Dream recall is underestimated by retrospective measures but enhanced by logbooks, according to research published in Consciousness and Cognition.
Retrospective measures involve asking participants to estimate how often they can recall their dreams. Logbooks, on the other hand, require participants to keep a daily record of one’s dreams.
The new study helps explain why past research on dream recall has resulted in inconsistent findings.
PsyPost interviewed the study’s author, Denholm J. Aspy of the University of Adelaide. Read his responses below:
PsyPost: Why were you interested in this topic?
Aspy: My interest in the measurement of dream recall is related to my primary research focus, which is lucid dream induction. A lucid dream is a dream in which the dreamer is aware that they are dreaming while the dream is still happening. Lucid dreaming has a wide range of potential benefits and applications. This includes applications in scientific dream research, improvement of skills through rehearsal in the lucid dream environment, the use of lucid dreaming for treating nightmares, lucid dream recreation for people who are limited in their ability to have enjoyable experiences while awake (e.g. due to disability or remote work locations), and the use of lucid dreaming for problem solving and creative inspiration. Lucid dreaming is a learnable skill and a wide range of techniques for inducing lucid dreams have been developed. Numerous empirical studies have been conducted on lucid dream induction.
However, none of the techniques studied have been shown to be highly effective or reliable. Furthermore, the empirical literature on lucid dream induction suffers a wide range of limitations. One of these limitations in the literature is inconsistent operationalisation of lucid dreaming rates, which makes it very difficult to compare the findings of different studies and get an overall sense of how effective the different techniques are. Therefore, more methodologically rigorous research on lucid dream induction is needed, and this needs to include more research on the valid measurement of dream recall measures.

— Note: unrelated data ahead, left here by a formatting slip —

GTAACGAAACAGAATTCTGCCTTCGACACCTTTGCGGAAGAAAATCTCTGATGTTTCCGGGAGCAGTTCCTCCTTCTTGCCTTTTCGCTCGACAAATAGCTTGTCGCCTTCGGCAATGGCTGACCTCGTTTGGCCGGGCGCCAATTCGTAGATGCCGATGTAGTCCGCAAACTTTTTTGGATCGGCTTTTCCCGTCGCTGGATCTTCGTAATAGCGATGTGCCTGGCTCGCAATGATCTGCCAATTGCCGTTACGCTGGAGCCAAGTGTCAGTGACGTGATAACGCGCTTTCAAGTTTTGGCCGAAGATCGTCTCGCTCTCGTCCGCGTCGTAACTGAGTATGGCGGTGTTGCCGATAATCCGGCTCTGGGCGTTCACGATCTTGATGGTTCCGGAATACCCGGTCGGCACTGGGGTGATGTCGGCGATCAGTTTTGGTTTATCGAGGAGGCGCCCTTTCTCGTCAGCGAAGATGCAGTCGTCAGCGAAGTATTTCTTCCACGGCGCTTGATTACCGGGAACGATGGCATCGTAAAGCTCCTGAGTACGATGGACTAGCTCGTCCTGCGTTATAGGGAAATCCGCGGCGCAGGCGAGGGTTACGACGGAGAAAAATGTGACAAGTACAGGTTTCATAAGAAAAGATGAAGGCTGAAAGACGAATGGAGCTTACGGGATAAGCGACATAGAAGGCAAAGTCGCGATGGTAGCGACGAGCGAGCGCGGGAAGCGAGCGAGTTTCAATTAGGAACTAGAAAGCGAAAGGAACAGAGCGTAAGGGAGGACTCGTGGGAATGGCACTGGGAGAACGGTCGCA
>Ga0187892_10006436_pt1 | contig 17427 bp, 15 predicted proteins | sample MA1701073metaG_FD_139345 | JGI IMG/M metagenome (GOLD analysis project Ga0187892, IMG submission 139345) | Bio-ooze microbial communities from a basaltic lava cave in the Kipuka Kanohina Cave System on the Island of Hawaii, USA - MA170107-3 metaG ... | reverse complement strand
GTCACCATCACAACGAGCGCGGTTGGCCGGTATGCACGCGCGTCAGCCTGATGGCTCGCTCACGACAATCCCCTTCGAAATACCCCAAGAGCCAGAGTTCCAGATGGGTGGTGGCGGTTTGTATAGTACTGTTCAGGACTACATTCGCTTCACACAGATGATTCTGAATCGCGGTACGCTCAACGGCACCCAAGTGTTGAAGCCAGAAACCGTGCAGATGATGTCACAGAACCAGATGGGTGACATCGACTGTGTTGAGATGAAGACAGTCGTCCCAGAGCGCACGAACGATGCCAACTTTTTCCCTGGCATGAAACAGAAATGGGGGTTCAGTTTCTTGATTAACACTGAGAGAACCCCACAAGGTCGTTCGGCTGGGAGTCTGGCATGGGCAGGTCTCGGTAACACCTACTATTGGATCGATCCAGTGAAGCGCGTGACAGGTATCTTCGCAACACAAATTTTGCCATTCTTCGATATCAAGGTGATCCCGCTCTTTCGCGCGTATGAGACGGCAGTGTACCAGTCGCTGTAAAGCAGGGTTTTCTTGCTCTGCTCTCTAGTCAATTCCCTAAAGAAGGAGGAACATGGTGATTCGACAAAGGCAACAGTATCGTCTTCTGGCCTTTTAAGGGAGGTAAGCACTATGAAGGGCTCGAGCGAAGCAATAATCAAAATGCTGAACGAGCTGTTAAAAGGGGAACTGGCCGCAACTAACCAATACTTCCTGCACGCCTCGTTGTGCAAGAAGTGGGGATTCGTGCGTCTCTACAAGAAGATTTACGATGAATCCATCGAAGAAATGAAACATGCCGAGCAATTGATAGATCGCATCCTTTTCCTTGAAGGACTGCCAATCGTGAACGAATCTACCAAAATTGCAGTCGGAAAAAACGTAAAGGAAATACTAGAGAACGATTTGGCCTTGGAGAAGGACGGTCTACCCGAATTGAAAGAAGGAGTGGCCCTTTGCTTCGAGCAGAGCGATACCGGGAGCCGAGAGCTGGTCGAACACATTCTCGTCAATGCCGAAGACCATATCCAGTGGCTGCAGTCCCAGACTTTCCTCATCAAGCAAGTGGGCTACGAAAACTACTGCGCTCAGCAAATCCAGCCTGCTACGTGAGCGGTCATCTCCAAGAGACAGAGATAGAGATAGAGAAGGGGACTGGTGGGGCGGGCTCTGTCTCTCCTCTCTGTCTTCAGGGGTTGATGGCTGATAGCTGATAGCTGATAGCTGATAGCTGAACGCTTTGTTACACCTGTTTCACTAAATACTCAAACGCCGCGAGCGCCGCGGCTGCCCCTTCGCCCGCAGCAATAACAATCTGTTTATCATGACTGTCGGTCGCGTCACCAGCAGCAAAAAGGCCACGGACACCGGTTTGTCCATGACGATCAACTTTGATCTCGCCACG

While I was preparing experiment materials for my own lucid dream induction research, I noticed that there are many issues in the wider literature on dream recall. In particular, I noticed that retrospective measures of dream recall (which involve participants reporting their dream recall in the recent past in response to a single question) tended to yield substantially lower dream recall rates than logbook measures (which involve reporting one’s dream recall each morning using a logbook). I called this phenomenon the retrospective-logbook disparity. This phenomenon raises important questions about the valid measurement of dream recall, which I addressed in detail in a review paper that was published in 2015. My empirical study on dream recall published in 2016 followed up on this review paper and addressed many of the questions that were raised.
Based on this study, a range of recommendations for the valid measurement of dream recall were provided. The study also presented a novel logbook measure of dream recall, which operationalises dream recall as Dream Quantity (DQ). This measure involves rating each individual dream for the amount of content recalled, and provides an overall measure of how much dream recall there is each morning. DQ provides a more sensitive measure of dream recall than the more commonly used operationalisations known as Dream Recall Frequency (the percentage of days in a given period on which any amount of dream content was recalled) and Dream Count (the number of separate dreams recalled each morning). By conducting this study, I was able to use the DQ measure in subsequent research on lucid dream induction. This research was conducted using a large national sample of Australian residents (N = 169) and is currently being considered for publication by a leading peer-reviewed academic journal.
What should the average person take away from your study?
What the average person can take away from this study is that it is extremely important to ensure that scientific studies use measures that are valid and reliable. Many different measures of dream recall have been used in previous studies, and many of these measures appear to be unreliable or invalid. This casts doubt on much of the existing empirical literature on dream recall, and may explain why there are so many mixed findings and failures to replicate previous studies in the literature. Hopefully, my 2015 and 2016 papers will help researchers to re-evaluate this literature and help future researchers maximize the validity of the dream recall measures they use in future studies.